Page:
Three Years Gone: The Girls of Chibok

 

By Sarah Rosangela and Kevin George, Center for Civilians in Conflict

WASHINGTON—Three years ago today, Boko Haram abducted up to 276 girls from a school in Chibok, in Northeast Nigeria. Since then, 81 girls have been released or escaped, recounting horror stories of sexual slavery and forced marriages to Boko Haram fighters. On this dreadful anniversary, Center for Civilians in Conflict (CIVIC) calls for more robust action to bring these girls home and end the threat of sexual gender-based violence that has been a hallmark of the conflict between the Nigerian state and the militant group.

“We have reached out to their captors through local and international intermediaries, and we are ever ready to do everything within our means to ensure the safe release of all the girls,” Nigerian President Muhammadu Buhari said yesterday in a statement published by the Premium Times newspaper in Abuja.

But for many across Nigeria and the world, this insistence that the government is doing all it can is not enough. And the world has not forgotten. The famous Bring Back Our Girls campaign, which is focused on the release of the Chibok girls, has grown into a global movement demanding decisive action from the Nigerian government to rescue the 195 girls still held captive by Boko Haram. Today, supporters have posted personal videos with a united message: “We have not forgotten. Give us back our girls.”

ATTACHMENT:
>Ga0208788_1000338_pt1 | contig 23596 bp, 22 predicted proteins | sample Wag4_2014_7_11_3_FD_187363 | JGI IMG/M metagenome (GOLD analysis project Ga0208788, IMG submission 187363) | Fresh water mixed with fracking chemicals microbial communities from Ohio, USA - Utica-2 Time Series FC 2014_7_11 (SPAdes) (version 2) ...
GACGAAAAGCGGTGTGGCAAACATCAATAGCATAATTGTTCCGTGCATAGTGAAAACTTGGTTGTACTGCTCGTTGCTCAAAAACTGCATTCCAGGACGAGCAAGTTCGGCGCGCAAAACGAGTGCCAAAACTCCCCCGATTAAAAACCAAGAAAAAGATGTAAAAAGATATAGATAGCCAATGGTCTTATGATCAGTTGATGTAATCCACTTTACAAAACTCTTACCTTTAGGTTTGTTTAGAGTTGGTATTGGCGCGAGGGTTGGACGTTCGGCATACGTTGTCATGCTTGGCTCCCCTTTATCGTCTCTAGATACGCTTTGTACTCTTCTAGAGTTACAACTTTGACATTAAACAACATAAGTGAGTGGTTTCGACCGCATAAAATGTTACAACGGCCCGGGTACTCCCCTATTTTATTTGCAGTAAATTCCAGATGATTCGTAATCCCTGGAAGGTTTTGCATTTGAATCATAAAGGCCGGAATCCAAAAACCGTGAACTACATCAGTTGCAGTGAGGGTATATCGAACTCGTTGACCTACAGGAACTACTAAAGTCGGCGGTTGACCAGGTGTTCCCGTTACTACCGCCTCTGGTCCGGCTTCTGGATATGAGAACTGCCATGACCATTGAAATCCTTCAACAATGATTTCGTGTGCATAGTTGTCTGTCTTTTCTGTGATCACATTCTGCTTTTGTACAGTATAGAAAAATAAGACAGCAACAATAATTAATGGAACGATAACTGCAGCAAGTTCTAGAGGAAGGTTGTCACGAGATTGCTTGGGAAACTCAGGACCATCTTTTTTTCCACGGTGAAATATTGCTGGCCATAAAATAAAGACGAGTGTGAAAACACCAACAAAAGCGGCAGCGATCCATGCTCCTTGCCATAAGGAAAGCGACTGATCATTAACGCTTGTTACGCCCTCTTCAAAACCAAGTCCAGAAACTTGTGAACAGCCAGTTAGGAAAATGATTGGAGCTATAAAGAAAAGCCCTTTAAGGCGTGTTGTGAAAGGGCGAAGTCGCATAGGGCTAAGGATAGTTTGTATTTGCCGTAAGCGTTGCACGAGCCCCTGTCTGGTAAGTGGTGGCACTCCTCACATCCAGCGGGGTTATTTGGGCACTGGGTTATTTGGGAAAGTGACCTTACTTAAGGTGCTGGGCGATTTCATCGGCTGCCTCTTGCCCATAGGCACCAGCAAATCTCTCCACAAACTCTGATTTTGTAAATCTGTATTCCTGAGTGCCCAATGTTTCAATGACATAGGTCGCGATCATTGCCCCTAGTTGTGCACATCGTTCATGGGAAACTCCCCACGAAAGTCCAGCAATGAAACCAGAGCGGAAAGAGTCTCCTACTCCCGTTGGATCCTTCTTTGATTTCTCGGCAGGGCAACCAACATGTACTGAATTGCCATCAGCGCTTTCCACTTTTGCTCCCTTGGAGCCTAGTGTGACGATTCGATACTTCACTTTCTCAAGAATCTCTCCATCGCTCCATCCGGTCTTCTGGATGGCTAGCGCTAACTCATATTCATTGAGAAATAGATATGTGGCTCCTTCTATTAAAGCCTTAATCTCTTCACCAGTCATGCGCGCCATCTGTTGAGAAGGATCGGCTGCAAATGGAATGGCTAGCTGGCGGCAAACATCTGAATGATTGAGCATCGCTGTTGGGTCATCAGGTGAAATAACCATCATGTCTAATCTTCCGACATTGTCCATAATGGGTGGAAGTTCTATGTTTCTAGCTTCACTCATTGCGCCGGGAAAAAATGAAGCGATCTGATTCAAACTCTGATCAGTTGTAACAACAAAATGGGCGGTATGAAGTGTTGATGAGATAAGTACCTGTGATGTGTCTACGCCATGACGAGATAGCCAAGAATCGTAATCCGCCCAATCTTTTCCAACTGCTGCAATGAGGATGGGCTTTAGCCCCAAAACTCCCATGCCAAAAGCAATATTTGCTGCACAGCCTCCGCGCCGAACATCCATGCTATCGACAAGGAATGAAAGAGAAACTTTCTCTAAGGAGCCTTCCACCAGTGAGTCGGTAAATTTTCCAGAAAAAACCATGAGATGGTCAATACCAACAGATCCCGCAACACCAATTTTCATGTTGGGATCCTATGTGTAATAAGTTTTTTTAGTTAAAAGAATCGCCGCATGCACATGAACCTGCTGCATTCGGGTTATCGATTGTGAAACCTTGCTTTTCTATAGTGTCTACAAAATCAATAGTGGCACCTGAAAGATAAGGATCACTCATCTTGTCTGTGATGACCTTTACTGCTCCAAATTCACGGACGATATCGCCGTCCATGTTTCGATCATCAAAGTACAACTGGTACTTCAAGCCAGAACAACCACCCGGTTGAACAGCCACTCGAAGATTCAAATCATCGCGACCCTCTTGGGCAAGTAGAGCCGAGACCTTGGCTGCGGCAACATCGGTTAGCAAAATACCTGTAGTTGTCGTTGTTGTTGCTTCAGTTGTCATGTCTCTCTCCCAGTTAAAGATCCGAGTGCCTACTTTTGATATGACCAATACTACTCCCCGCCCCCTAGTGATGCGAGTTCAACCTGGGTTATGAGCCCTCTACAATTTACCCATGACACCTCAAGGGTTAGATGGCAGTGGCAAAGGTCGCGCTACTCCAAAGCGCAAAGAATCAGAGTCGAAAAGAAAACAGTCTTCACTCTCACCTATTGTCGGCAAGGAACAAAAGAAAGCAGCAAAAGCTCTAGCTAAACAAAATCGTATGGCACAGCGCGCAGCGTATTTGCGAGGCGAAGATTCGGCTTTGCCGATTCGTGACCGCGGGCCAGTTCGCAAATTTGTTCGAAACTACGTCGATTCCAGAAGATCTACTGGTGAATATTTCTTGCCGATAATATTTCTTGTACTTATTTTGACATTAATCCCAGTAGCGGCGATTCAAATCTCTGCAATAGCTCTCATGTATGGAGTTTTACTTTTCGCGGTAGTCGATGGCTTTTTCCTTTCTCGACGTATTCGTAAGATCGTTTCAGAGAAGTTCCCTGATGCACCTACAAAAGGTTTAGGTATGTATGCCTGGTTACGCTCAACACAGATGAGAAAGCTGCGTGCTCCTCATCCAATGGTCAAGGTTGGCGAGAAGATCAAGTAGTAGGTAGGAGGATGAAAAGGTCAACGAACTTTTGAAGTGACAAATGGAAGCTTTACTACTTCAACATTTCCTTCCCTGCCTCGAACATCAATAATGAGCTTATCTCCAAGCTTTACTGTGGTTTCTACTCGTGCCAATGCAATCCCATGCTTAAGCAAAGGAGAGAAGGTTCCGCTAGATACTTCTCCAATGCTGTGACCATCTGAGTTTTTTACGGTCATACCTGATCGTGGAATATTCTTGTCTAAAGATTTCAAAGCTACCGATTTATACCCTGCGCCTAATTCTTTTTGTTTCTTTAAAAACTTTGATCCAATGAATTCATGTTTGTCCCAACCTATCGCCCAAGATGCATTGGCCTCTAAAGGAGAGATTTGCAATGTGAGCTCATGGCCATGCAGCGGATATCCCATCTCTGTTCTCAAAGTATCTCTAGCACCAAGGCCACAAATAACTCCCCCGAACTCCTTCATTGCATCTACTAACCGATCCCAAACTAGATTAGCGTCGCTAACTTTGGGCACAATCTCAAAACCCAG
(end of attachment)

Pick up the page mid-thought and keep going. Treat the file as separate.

There is no doubt the girls’ situation is dire. Abubakar Shekau, the leader of Boko Haram, has previously threatened to “sell the remaining girls in the market place,” and there are reports that some of the girls have been married off to the group's fighters.

In his statement to Premium Times, Buhari stressed that the government is involved in negotiations to free the girls, declaring, “Our intelligence and security forces, who have aptly demonstrated their competence, are very much equal to the task and absolutely committed to the efforts to find and return the schoolgirls and others abducted by Boko Haram.”

But military operations need to be carefully tailored. CIVIC has found that the military response to the threat of Boko Haram is often heavy handed, with counterinsurgency operations harming civilians rather than protecting them. Over the last year, CIVIC has worked with the Nigerian military in the Northeast to sensitize them to the unique challenges women and girls face in the conflict. CIVIC has begun educating the military on issues of sexual exploitation and rehabilitation needs for women and girls, as the military often serves as first responders to released captives.

There is some reason for hope. In October 2016, the International Red Cross and the Swiss government brokered negotiations between the Nigerian government and the group that resulted in the release of 21 girls. And CIVIC supports the Nigerian government in its efforts to negotiate the release of the Chibok schoolgirls, but we also emphasize the need for urgency. For the Chibok girls, three years of their lives are gone. They shouldn’t have to lose another day.

—Julius Gaiya contributed from Abuja, Nigeria